Diagnosing Go software failures just got easier
Avoiding concurrency defects in Go programming
The Go programming language is a relatively new language designed for performance on multicore systems, ease of programming, and reliability. Go’s design is heavily influenced by the C family of languages in its basic syntax, use of static typing and compilation. But Go adds automatic memory management – borrowed from the Modula-3 and Java family of languages, lightweight threads called “Goroutines”, and “channels” borrowed from Occam (which in turn borrowed from CSP).
“Channels” are “Goroutines” are intended to help the programmer with data-structures held in shared memory and accessed by multiple threads – typically a common source of concurrency defects as described in our recent Concurrency Defect Resolution Best Practices technical paper. The programmer is encouraged to “share memory by communicating” over a channel, rather than using traditional concurrency techniques such as mutexes and semaphores.
A recent paper, Understanding Real-World Concurrency Bugs in Go, attempts to quantify how successful Go’s channels and Goroutines have been in helping programmers avoid concurrency defects. The paper’s authors analyze a number of concurrency defects in well-used open source projects.
To summarise, the results are somewhat disappointing. The paper’s authors find defects due to misunderstanding and misuse of channels, the improper mixing of channels and more traditional techniques, and the inadequacy of existing tooling. They conclude that, in practice, the use of channels “does not necessarily make multithreaded programs less error-prone” than using traditional techniques.
Introducing LiveRecorder for Go programs
LiveRecorder from Undo accelerates software defect resolution across all phases of your software lifecycle, by eliminating the guesswork in defect diagnosis.
How does it do this?
LiveRecorder records a failing process down to instruction level – capturing bugs in the act. The recording represents a 100% reproducible test case. Engineers can then replay the recording artifact forwards & backwards – providing full visibility and data-driven insight into what their software really did before it failed or misbehaved.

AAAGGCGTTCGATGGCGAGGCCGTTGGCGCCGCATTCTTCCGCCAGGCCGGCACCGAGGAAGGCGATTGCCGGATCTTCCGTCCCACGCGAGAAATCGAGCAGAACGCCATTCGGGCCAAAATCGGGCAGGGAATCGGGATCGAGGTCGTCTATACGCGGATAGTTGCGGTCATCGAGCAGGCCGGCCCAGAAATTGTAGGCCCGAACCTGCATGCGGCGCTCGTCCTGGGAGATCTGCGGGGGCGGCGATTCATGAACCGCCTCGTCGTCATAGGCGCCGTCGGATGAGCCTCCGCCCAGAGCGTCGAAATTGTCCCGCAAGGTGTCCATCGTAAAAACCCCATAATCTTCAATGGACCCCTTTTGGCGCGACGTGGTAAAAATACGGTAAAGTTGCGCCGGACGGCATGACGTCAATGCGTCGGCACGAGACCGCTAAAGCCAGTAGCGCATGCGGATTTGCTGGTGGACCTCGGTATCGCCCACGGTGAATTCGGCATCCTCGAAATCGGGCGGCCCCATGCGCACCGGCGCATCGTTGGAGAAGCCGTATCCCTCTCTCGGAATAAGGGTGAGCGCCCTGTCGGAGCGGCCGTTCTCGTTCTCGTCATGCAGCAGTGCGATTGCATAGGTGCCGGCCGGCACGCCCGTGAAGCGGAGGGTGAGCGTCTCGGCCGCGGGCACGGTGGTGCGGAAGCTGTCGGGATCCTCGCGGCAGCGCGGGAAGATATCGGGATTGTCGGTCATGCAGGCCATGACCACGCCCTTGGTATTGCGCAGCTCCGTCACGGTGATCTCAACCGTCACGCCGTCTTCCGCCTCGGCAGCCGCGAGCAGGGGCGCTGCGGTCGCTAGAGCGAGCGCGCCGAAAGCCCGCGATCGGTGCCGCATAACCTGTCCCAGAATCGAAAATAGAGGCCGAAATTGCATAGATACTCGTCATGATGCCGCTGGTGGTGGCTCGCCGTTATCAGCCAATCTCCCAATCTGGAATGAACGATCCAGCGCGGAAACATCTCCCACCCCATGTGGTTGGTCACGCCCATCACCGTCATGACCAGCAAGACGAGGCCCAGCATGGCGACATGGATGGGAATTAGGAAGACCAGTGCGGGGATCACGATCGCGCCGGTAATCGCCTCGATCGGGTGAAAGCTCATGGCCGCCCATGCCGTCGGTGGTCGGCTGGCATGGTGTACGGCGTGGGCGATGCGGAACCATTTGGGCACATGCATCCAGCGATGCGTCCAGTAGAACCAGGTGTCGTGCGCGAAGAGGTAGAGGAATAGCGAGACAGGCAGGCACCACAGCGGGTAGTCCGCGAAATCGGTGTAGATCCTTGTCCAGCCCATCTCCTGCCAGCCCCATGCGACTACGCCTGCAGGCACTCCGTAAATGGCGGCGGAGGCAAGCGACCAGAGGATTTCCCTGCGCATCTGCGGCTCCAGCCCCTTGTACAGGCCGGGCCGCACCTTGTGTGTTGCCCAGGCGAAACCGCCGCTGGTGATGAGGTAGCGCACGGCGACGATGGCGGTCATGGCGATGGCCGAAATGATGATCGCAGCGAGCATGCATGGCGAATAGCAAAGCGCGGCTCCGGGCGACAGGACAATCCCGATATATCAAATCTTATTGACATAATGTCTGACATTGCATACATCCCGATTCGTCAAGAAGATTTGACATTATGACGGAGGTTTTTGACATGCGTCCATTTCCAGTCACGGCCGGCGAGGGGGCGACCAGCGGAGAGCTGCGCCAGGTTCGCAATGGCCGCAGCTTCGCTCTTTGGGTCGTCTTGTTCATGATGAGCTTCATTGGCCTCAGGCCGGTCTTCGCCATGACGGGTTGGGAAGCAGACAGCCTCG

On top of reducing time-to-resolution of software defects, LiveRecorder captures intermittent, non-deterministic failures that cannot be caught any other way.
A few months ago, we asked ourselves a question: does LiveRecorder support the Go language?
LiveRecorder has always been able to record the execution history of Go applications as they fail. But up until recently, LiveRecorder’s ability to replay the recording to debug Go applications was on a par with gdb’s – namely a very basic level of support, with no understanding of Go’s channels or Goroutines.
The Go ecosystem looks different from C/C++ software programming: the Golang community prefers the Delve command-line debugger and IDEs such as JetBrains’ GoLand and Microsoft’s Visual Studio Code (which use Delve under-the-hood). So we decided to start by adding support for:
- loading LiveRecorder recordings into Delve;
- and adding the forward and reverse-debugging functionality to get full visibility into what the program did and why.
Most developers prefer to work in an IDE instead of a command-line. At Undo we’re most familiar with JetBrains’ family of IDEs through our integration of LiveRecorder with CLion for C/C++ (and forthcoming integration with IntelliJ for Java). So JetBrains’ GoLand IDE was an obvious choice. LiveRecorder 5.2 integration with GoLand is documented here.
Finally, we wanted to expose LiveRecorder’s ability to let applications record themselves programmatically. This work is now published in our Go bindings for our “undolr” library.
The future of debugging Go software
Support for Delve currently resides in a fork on github. We hope to upstream this work into the main Delve project, and to build on it to expose more LiveRecorder functionality in Delve.
We also intend to expose more LiveRecorder functionality in GoLand – e.g. support for “bookmarks”, jumping to the start or end of recordings, etc.
Further forward, we would like to integrate with other IDEs – in particular Microsoft’s Visual Studio Code.
See LiveRecorder for Go in action
Are you developing enterprise software? Want to see how LiveRecorder can help you resolve software defects faster (in your test suite or in production)? Just book a demo and we’ll be happy to show you.